Apple wants to keep its dominant position in the digital download business, and a Pandora-like music streaming service – let’s say: iRadio, as rumoured – could help the company achieve that, because the majority of consumers already buy music using iTunes.
Apple sold 63% of all digital tracks in the fourth quarter of 2012, the most recent NPD Group study revealed, seconded by Amazon at a distant 22%. But how do the iRadio music streaming service and digital music sales connect to each other through iTunes? GigaOm has a suggestion how.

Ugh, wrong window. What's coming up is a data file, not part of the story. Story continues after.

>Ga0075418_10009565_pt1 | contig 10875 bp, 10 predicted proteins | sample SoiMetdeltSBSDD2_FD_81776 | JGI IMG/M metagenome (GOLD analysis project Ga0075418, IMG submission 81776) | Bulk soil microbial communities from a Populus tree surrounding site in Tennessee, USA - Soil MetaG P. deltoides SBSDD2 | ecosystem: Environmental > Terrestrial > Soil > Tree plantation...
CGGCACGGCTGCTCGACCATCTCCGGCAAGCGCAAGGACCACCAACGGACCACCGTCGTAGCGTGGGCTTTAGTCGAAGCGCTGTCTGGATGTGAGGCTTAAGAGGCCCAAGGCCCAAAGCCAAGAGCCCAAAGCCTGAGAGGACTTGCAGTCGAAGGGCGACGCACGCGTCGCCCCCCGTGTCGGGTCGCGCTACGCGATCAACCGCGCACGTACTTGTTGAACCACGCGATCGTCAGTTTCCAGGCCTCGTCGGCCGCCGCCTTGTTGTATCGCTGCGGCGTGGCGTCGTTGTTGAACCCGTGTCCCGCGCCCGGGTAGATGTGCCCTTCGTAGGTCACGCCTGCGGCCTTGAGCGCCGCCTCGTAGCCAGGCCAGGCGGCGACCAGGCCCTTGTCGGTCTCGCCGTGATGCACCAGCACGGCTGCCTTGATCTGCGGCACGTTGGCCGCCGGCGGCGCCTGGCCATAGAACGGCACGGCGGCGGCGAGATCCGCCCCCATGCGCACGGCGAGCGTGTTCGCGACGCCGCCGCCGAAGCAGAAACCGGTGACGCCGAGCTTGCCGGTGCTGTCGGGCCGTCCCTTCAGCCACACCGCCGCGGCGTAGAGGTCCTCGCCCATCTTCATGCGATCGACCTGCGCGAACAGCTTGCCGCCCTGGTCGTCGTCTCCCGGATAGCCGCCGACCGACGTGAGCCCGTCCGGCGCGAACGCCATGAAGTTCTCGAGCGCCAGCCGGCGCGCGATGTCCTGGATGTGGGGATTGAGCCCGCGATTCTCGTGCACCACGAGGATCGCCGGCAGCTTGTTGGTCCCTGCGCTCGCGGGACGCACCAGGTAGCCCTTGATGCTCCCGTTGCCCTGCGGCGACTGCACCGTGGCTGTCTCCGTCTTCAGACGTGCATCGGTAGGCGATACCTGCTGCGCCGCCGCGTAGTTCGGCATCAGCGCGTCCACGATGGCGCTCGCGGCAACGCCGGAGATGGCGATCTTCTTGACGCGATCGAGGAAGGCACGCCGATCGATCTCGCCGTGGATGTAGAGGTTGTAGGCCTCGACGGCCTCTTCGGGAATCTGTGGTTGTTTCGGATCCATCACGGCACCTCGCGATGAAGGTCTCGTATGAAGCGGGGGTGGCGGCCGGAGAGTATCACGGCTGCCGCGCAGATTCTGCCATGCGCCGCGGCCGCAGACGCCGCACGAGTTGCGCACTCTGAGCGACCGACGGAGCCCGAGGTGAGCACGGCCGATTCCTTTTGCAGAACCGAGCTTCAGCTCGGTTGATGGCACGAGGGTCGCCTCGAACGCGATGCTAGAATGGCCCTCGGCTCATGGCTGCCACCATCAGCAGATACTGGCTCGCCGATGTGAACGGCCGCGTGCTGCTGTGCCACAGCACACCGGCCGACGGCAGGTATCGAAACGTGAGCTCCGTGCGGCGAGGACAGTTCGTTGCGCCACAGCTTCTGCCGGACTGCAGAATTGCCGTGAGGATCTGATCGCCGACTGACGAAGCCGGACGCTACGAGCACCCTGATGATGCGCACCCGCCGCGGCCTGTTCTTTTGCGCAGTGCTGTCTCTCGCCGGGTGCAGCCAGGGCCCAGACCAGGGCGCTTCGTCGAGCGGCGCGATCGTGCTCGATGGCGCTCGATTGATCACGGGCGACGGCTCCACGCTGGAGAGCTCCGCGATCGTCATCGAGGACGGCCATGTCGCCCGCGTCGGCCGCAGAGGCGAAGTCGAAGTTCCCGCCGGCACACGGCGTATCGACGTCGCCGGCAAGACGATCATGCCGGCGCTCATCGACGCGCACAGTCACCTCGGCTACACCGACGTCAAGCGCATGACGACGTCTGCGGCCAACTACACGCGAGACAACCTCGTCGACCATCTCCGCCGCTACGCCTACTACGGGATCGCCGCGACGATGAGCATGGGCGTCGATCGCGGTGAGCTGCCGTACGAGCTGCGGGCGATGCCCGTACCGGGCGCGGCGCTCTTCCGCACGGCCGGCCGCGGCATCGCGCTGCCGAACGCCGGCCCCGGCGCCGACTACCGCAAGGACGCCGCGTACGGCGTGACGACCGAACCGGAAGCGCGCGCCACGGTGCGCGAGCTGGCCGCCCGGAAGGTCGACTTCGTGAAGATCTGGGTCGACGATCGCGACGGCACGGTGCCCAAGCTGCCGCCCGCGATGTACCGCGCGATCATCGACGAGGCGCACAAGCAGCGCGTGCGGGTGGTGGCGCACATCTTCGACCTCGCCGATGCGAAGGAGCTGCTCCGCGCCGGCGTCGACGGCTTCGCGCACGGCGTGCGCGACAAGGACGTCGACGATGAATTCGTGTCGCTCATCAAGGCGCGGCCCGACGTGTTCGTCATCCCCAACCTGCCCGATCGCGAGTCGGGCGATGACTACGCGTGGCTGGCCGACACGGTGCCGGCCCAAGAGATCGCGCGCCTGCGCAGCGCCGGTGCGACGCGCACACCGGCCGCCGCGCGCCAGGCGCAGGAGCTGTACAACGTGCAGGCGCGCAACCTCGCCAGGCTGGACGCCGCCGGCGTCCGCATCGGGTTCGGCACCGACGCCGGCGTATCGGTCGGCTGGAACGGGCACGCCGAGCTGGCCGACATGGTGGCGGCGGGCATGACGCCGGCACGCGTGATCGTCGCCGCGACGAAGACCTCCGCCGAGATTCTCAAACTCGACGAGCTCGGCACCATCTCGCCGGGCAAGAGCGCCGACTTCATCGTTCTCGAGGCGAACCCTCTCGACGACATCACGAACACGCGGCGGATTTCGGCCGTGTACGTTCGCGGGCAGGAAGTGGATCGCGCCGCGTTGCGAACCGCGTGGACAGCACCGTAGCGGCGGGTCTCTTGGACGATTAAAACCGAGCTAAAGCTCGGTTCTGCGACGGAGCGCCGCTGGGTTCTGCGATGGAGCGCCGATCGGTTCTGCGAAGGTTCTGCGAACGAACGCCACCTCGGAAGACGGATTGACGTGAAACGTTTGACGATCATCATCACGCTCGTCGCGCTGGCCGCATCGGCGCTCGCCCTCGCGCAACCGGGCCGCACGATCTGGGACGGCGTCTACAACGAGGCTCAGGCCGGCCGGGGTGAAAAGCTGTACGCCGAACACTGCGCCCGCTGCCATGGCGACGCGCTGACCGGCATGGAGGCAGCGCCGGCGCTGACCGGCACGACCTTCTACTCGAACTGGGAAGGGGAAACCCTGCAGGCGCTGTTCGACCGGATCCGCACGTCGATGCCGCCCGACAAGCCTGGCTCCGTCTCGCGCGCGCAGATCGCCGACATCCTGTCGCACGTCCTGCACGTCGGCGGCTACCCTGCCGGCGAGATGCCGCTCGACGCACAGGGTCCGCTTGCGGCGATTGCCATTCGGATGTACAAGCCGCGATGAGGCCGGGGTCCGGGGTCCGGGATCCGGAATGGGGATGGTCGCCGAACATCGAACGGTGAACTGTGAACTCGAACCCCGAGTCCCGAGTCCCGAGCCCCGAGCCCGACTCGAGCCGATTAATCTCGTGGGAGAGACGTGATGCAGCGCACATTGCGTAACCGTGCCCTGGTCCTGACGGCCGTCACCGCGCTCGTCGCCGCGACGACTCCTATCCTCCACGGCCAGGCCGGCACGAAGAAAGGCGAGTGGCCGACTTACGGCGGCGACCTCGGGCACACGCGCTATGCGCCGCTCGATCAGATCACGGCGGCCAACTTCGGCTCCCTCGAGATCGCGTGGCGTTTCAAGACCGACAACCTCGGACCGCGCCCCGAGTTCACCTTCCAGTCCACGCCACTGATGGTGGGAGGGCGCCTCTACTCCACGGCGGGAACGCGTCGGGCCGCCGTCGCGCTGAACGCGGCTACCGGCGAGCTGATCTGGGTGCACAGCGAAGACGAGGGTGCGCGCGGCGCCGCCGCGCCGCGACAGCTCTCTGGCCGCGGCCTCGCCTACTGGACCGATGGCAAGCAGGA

iRadio would be a Pandora-like service, and will likely come with more functionality and fewer restrictions in terms of music selections and song skipping, but won’t offer on-demand streaming of complete albums.
An iRadio streaming service will drive more music sales simply because a significant percentage (38%) of US consumers think that it’s important to own their own music, which is absolutely understandable. However, the NPD Group study has pointed out that with Pandora this percentage was 41% and “many free streamers attributed buying more downloads to their discovery on radio or via on-demand service”.
In other words, everything is set for an iRadio, with the aim to reach more users with a Pandora-like music streaming service, and therefore to prevent them from switching to a “full-blown access model”, which in this case is Spotify.